In the morning I took an extra long shower to freshen up, at this point I was still not tired, just more in a zombie-like state, but not tired as you would be if you are twisting and turning in your bed. I also tried to compensate for the lack of sleep by having a more extensive breakfast than planned. I decided to take energy drinks with me to the test, as well as dextro energy tablets and bananas, just to avoid crashing completely.

At this point I did not think I would be able to pass the 600, but I wanted to take the test anyway and approached it as a practice test. The people in the test centre could not believe that I actually didn't sleep and were probably thinking I wouldn't pass the 600 mark. At this point I was getting nervous but I had already accepted taking the test again in 4 weeks time. I was able to shake off my nerves during IR, which I never practiced before and I did just use to get settled in at the test centre. I had not practiced it before because verbal (especially reasoning) is my strong point and I didn't want to devote time to a section that was not relevant to me. I had to read almost everything twice or three times before understanding it, which was due to the sleep deprivation.

I kind of screwed up IR, so I decided to chuck down a couple of energy tablets, a banana and a Red Bull at the 8 minute break. Starting Quantitative I struggled big time because the medium-difficulty questions I got were almost all word problems, which I was in no state of comprehending quickly, and I was pretty careless with calculations, so most of my answers were glorified guesses, if glorified at all. I knew I was doing well below my level because the questions I did answer correctly were not challenging at all, very basic algebra/number plugging questions (Y= X + 2, Y is 5, what is X.. etc.). In my mind I had scored around 34Q but I decided to give Verbal a shot. Same Redbull, banana and dextro routine in the second break. I reasoned that verbal is more reactive, which is something that is doable when tired, unlike Quants where creative thinking is not happening at all. I was starting to feel less like a zombie, and I was confident that I could score at least 35 and maybe, just maybe have a shot at 600 (albeit my Quant experience gave me no reason to believe that). I didn't ace Verbal as well as I could, because I had to read RC and CR questions and passages repeatedly to comprehend them, but it was feasible. I finished both parts without seconds to spare, and decided to make my score count, I wanted to see what the bottom of my abilities was (I'm sure I would've performed better drunk, as I perform well under influence ).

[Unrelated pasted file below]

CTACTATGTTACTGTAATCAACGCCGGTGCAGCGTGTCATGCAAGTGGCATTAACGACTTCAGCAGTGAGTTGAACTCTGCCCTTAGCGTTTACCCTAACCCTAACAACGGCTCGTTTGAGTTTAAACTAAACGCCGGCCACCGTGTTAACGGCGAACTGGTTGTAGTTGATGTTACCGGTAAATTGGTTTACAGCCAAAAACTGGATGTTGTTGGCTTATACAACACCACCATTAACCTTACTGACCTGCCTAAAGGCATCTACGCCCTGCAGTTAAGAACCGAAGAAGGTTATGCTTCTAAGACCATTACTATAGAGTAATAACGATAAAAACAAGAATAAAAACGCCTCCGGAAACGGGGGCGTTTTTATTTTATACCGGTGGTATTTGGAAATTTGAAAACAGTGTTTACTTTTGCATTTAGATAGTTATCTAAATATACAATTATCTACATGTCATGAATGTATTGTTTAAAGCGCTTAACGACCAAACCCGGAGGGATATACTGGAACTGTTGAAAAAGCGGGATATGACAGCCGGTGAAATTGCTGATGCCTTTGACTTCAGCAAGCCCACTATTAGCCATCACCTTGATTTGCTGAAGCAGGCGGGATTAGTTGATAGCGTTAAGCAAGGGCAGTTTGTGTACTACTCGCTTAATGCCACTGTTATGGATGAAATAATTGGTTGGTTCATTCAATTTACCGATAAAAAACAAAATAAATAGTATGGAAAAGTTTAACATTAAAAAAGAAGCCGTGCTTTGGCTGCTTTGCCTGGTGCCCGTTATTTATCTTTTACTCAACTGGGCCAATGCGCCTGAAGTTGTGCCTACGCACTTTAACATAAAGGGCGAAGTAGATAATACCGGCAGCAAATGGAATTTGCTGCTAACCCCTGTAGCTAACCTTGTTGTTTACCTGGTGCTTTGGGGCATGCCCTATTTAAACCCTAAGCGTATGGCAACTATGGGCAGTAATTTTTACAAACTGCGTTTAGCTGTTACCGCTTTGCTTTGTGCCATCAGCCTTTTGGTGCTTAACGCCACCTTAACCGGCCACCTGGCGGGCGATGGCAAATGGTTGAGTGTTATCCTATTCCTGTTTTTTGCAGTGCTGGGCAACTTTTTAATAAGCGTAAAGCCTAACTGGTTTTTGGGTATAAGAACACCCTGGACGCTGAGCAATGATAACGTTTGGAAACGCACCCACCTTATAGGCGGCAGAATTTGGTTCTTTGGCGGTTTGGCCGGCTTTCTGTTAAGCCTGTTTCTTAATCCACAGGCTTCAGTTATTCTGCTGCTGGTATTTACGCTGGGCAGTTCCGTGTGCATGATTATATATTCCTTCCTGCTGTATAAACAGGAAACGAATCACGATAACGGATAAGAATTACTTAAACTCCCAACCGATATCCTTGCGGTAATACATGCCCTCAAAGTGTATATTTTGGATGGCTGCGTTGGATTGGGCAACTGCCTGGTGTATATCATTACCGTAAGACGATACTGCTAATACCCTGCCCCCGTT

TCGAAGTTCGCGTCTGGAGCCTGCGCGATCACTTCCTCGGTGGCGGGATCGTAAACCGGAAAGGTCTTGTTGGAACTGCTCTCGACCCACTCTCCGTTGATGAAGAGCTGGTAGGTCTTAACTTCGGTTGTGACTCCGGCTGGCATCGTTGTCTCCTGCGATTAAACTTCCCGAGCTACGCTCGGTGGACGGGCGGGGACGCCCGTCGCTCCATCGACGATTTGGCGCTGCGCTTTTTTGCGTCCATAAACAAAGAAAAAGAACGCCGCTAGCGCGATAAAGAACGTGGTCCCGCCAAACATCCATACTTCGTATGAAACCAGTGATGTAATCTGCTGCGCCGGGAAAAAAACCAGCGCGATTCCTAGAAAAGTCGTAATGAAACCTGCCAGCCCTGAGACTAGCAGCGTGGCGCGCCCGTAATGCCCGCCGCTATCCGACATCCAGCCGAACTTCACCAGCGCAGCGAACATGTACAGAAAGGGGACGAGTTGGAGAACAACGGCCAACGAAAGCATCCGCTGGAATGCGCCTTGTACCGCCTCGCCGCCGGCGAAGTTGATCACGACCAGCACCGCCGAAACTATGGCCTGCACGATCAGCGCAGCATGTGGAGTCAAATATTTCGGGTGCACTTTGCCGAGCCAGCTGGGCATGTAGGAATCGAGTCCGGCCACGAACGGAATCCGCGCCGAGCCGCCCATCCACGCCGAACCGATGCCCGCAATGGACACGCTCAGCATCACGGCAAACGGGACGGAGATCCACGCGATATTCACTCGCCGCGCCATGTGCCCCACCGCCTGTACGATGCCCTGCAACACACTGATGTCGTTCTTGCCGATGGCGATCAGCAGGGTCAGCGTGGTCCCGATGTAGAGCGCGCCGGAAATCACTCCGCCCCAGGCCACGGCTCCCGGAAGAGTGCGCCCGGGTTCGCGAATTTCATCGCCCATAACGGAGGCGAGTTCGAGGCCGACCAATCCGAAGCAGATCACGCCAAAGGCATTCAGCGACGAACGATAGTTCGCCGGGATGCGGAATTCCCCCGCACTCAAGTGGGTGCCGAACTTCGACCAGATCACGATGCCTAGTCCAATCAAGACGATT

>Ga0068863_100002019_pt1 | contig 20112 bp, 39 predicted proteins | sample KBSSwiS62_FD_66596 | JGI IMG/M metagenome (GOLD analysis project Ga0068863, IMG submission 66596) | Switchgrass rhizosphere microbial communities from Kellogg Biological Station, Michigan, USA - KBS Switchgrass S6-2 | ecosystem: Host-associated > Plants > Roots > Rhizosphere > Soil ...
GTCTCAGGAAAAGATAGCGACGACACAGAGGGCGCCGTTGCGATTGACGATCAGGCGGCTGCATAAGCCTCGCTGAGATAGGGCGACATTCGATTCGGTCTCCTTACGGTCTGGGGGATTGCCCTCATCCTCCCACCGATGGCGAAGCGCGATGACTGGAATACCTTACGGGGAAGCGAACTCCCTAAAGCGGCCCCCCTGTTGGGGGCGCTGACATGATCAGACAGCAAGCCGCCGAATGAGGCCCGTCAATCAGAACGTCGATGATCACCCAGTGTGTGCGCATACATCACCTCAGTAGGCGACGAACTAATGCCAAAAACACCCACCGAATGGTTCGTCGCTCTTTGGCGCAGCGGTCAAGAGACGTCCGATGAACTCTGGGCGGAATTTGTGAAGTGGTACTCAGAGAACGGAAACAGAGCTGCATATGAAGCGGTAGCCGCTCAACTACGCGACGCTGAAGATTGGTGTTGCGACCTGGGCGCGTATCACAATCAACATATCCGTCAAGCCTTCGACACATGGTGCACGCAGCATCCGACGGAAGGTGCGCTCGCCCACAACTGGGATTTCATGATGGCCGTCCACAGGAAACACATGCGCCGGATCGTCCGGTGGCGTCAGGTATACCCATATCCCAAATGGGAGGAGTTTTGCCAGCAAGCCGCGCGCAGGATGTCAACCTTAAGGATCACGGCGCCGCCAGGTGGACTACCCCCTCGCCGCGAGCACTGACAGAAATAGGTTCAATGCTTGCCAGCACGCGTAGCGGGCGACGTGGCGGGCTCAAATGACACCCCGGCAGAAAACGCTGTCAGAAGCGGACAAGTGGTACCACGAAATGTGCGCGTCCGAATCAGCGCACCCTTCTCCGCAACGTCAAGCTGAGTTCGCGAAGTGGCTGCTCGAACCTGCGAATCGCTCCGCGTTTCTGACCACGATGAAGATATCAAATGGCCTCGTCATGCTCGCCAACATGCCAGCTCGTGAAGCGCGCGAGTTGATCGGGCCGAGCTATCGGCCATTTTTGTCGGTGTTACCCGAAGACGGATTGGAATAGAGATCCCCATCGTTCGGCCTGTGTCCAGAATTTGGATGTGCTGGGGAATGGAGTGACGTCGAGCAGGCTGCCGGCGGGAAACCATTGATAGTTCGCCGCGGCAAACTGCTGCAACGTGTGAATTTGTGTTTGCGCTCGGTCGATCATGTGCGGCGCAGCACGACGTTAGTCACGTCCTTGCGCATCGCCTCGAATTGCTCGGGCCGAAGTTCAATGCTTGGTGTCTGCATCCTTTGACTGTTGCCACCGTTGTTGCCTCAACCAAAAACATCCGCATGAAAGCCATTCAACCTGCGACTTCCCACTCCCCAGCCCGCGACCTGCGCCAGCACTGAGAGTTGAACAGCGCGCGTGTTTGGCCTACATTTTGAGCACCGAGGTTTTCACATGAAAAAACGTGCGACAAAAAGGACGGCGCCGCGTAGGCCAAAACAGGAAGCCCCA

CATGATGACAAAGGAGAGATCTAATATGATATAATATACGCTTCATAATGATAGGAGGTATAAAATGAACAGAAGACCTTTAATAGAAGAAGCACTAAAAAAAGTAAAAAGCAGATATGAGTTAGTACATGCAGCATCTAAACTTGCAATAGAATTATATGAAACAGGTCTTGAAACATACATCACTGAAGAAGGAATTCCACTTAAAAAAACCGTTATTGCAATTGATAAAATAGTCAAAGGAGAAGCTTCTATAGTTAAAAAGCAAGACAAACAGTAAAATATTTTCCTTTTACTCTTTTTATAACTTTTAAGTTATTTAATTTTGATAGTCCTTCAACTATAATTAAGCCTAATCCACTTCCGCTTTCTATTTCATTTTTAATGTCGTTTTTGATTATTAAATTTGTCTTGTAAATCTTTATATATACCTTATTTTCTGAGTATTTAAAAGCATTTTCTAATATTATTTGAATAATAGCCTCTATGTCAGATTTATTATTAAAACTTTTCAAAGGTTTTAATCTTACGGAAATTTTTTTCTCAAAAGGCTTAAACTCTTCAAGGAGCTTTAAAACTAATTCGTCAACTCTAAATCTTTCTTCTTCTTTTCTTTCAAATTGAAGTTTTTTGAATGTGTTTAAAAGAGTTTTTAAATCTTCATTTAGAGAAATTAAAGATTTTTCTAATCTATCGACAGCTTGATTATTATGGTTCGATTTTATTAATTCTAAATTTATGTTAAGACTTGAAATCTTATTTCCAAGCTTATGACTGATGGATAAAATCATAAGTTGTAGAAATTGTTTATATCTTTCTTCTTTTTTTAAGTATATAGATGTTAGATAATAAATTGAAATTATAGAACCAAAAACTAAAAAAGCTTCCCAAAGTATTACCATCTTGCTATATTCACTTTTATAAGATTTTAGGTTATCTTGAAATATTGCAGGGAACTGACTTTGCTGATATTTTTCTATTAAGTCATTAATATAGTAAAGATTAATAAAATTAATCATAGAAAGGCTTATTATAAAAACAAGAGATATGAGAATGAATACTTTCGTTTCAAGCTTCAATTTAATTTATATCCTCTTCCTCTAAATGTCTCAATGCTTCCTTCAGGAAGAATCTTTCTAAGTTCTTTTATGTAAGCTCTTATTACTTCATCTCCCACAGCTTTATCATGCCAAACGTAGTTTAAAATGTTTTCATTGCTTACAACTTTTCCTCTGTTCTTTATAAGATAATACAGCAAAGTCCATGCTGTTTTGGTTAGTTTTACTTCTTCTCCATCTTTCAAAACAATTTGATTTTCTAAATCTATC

Q38, V38 (620).

I am quite happy with the outcome given the unusual circumstances of my GMAT, especially because I have passed the requirement to continue my MSc (a requirement which is even too high for some who are at their best). But I am disappointed that I couldn't really challenge and test myself. Especially at Quant I just didn't get any challenging questions that I find fun solving. This is why I wonder if it is crazy to want to take the gmat again, just to prove that I can do better? The higher score might be a requirement for future academic endeavours, but for now I feel like I have been to Disneyland with a leg cast and will leave it be. Has anyone experienced something familiar? Is it the gmat-addiction?